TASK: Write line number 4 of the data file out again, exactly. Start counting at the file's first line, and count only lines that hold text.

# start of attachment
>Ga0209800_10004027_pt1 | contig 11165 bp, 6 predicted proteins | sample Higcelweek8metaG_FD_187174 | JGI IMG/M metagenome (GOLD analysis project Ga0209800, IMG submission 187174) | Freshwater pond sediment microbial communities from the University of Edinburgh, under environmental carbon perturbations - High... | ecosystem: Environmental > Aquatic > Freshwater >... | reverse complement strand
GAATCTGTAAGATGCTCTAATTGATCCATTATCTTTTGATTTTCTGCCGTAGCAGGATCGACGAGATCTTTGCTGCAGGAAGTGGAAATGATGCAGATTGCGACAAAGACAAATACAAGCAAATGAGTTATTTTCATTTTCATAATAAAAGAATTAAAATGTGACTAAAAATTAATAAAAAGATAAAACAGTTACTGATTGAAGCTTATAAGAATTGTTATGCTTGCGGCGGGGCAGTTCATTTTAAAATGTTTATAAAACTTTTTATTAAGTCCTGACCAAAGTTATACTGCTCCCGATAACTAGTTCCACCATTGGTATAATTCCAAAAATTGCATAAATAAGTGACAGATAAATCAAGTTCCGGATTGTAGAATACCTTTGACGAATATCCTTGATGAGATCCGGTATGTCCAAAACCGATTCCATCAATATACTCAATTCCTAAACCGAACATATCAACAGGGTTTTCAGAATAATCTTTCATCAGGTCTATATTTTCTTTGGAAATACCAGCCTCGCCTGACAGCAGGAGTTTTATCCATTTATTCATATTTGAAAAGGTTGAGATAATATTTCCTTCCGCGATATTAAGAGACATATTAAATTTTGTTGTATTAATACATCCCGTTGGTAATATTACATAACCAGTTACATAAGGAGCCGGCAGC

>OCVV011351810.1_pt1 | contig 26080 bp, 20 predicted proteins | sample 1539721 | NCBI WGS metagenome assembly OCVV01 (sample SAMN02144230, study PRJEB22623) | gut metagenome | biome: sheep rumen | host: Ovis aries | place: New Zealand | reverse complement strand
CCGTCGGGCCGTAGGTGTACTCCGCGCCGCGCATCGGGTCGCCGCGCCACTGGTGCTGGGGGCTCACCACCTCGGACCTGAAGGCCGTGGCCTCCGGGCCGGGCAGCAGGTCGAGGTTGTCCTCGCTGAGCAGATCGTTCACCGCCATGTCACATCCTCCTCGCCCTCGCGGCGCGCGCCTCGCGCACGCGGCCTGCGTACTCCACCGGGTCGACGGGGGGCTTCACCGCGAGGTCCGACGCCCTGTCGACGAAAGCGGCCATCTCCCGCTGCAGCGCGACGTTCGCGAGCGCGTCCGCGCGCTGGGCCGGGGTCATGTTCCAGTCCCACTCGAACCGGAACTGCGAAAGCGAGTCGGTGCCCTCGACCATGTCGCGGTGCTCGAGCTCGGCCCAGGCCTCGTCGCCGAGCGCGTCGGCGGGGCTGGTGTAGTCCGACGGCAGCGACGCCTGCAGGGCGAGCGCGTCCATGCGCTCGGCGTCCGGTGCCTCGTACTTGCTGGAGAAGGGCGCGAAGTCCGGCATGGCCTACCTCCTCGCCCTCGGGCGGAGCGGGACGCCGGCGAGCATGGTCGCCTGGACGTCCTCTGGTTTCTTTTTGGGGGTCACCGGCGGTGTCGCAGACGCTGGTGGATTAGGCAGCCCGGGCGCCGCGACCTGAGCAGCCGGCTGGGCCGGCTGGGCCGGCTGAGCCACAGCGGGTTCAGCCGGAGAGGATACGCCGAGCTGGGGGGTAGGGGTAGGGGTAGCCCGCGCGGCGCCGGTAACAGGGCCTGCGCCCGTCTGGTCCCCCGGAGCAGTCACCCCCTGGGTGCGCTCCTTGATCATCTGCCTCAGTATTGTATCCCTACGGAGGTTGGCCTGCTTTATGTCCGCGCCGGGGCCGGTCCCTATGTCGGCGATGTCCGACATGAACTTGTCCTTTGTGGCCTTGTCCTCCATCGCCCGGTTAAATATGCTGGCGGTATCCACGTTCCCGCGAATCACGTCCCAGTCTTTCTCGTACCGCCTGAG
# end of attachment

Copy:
CCGTCGGGCCGTAGGTGTACTCCGCGCCGCGCATCGGGTCGCCGCGCCACTGGTGCTGGGGGCTCACCACCTCGGACCTGAAGGCCGTGGCCTCCGGGCCGGGCAGCAGGTCGAGGTTGTCCTCGCTGAGCAGATCGTTCACCGCCATGTCACATCCTCCTCGCCCTCGCGGCGCGCGCCTCGCGCACGCGGCCTGCGTACTCCACCGGGTCGACGGGGGGCTTCACCGCGAGGTCCGACGCCCTGTCGACGAAAGCGGCCATCTCCCGCTGCAGCGCGACGTTCGCGAGCGCGTCCGCGCGCTGGGCCGGGGTCATGTTCCAGTCCCACTCGAACCGGAACTGCGAAAGCGAGTCGGTGCCCTCGACCATGTCGCGGTGCTCGAGCTCGGCCCAGGCCTCGTCGCCGAGCGCGTCGGCGGGGCTGGTGTAGTCCGACGGCAGCGACGCCTGCAGGGCGAGCGCGTCCATGCGCTCGGCGTCCGGTGCCTCGTACTTGCTGGAGAAGGGCGCGAAGTCCGGCATGGCCTACCTCCTCGCCCTCGGGCGGAGCGGGACGCCGGCGAGCATGGTCGCCTGGACGTCCTCTGGTTTCTTTTTGGGGGTCACCGGCGGTGTCGCAGACGCTGGTGGATTAGGCAGCCCGGGCGCCGCGACCTGAGCAGCCGGCTGGGCCGGCTGGGCCGGCTGAGCCACAGCGGGTTCAGCCGGAGAGGATACGCCGAGCTGGGGGGTAGGGGTAGGGGTAGCCCGCGCGGCGCCGGTAACAGGGCCTGCGCCCGTCTGGTCCCCCGGAGCAGTCACCCCCTGGGTGCGCTCCTTGATCATCTGCCTCAGTATTGTATCCCTACGGAGGTTGGCCTGCTTTATGTCCGCGCCGGGGCCGGTCCCTATGTCGGCGATGTCCGACATGAACTTGTCCTTTGTGGCCTTGTCCTCCATCGCCCGGTTAAATATGCTGGCGGTATCCACGTTCCCGCGAATCACGTCCCAGTCTTTCTCGTACCGCCTGAG